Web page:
Dr. Shiel received a Bachelor of Science degree with honors from the University of Notre Dame. There he was involved in research in radiation biology and received the Huisking Scholarship. After graduating from St. Louis University School of Medicine, he completed his Internal Medicine residency and Rheumatology fellowship at the University of California, Irvine. He is board-certified in Internal Medicine and Rheumatology.
Melissa Conrad Stöppler, MD, is a U.S. board-certified Anatomic Pathologist with subspecialty training in the fields of Experimental and Molecular Pathology. Dr. Stöppler's educational background includes a BA with Highest Distinction from the University of Virginia and an MD from the University of North Carolina. She completed residency training in Anatomic Pathology at Georgetown University followed by subspecialty fellowship training in molecular diagnostics and experimental pathology.
An electromyogram (EMG) is a test that is used to record the electrical activity of muscles. When muscles are active, they produce an electrical current. This current is usually proportional to the level of the muscle activity. An EMG is also referred to as a myogram.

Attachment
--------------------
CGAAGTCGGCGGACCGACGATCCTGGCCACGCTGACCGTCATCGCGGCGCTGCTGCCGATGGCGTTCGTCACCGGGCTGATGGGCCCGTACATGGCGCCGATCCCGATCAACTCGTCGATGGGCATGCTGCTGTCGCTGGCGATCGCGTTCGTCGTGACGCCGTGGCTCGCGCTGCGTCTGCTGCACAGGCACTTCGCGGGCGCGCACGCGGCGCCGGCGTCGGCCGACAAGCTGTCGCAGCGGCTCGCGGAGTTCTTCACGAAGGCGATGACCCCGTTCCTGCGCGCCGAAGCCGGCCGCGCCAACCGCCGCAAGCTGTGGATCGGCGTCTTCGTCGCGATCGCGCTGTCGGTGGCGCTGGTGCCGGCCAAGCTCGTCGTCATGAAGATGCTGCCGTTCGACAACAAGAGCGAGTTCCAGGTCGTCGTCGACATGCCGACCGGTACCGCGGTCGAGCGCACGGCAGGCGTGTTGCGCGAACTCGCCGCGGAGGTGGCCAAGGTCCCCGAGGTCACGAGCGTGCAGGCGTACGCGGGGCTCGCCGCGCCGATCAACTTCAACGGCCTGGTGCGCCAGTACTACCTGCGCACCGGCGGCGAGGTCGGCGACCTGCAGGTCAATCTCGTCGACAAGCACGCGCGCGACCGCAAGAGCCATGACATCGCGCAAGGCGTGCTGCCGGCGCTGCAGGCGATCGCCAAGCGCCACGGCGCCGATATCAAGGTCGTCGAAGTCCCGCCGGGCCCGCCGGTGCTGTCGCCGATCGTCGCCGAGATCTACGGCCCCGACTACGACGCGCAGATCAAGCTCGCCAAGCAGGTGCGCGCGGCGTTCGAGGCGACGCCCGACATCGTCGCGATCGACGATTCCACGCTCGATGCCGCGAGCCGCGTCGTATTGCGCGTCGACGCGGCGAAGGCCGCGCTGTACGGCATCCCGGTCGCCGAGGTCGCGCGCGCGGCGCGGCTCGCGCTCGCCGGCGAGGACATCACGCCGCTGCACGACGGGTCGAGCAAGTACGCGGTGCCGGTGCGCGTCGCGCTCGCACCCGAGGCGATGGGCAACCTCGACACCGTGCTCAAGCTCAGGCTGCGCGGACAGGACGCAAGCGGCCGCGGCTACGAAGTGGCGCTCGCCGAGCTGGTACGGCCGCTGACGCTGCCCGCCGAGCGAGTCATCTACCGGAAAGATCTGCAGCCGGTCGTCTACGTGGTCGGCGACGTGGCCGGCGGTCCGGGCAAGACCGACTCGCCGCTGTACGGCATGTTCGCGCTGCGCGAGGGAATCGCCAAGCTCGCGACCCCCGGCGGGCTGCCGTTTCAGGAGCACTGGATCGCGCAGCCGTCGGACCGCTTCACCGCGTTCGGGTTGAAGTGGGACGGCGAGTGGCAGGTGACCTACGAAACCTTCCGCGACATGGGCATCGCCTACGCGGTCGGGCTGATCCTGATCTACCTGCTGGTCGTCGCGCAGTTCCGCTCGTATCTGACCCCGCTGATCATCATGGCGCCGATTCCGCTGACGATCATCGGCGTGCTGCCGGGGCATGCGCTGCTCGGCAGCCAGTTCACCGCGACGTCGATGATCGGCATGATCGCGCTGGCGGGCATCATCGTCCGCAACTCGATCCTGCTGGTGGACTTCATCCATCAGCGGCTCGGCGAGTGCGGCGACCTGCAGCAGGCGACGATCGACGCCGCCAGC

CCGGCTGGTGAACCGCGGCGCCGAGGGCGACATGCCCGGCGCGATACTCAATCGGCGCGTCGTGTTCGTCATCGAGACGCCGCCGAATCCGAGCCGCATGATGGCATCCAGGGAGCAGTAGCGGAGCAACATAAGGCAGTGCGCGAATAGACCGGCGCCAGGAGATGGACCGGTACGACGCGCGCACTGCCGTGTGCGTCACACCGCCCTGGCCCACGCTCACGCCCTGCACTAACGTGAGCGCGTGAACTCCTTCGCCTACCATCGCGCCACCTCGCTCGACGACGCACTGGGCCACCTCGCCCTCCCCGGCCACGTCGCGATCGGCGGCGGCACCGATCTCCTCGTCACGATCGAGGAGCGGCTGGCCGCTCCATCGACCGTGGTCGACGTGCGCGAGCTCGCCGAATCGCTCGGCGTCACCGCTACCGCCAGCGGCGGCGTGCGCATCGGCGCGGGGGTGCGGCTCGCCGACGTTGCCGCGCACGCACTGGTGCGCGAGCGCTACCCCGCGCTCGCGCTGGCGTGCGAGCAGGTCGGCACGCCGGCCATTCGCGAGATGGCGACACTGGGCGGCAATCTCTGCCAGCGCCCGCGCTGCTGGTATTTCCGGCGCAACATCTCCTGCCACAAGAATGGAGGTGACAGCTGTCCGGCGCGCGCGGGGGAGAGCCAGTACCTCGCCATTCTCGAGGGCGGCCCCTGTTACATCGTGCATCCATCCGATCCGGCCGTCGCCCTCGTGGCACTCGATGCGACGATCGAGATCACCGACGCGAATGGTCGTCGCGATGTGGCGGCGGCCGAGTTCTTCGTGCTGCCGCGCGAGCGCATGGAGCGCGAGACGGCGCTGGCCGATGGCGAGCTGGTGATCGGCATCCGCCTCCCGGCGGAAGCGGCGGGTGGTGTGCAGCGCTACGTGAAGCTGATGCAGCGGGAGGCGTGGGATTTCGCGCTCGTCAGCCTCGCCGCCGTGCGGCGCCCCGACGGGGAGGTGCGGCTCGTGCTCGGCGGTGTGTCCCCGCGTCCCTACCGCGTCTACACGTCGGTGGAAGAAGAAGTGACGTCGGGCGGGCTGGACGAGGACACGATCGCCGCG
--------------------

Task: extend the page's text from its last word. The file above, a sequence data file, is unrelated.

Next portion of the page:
EMGs can be used to detect abnormal electrical activity of muscle that can occur in many diseases and conditions, including muscular dystrophy, inflammation of muscles, pinched nerves, peripheral nerve damage (damage to nerves in the arms and legs), amyotrophic lateral sclerosis (ALS), myasthenia gravis, disc herniation, and others.
An EMG is often performed when patients have unexplained muscle weakness. The EMG helps to distinguish between muscle conditions in which the problem begins in the muscle and muscle weakness due to nerve disorders. The EMG can also be used to detect true weakness, as opposed to weakness from reduced use because of pain or lack of motivation. EMGs can also be used to isolate the level of nerve irritation or injury.
How is an intramuscular EMG done?
A needle is inserted through the skin into the muscle. The electrical activity is detected by this needle (which serves as an electrode). The activity is displayed visually on an oscilloscope and may also be detected audibly with a speaker.
Since skeletal muscles are often large, several needle electrodes may need to be placed at various locations to obtain an informative EMG.
After placement of the electrode(s), the patient may be asked to contract the muscle (for example, to bend the leg).
The presence, size, and shape of the wave form (the action potential) produced on the oscilloscope provide information about the ability of the muscle to respond to nervous stimulation. Each muscle fiber that contracts produces an action potential. The size of the muscle fiber affects the rate (how frequently an action potential occurs) and the size (the amplitude) of the action potential.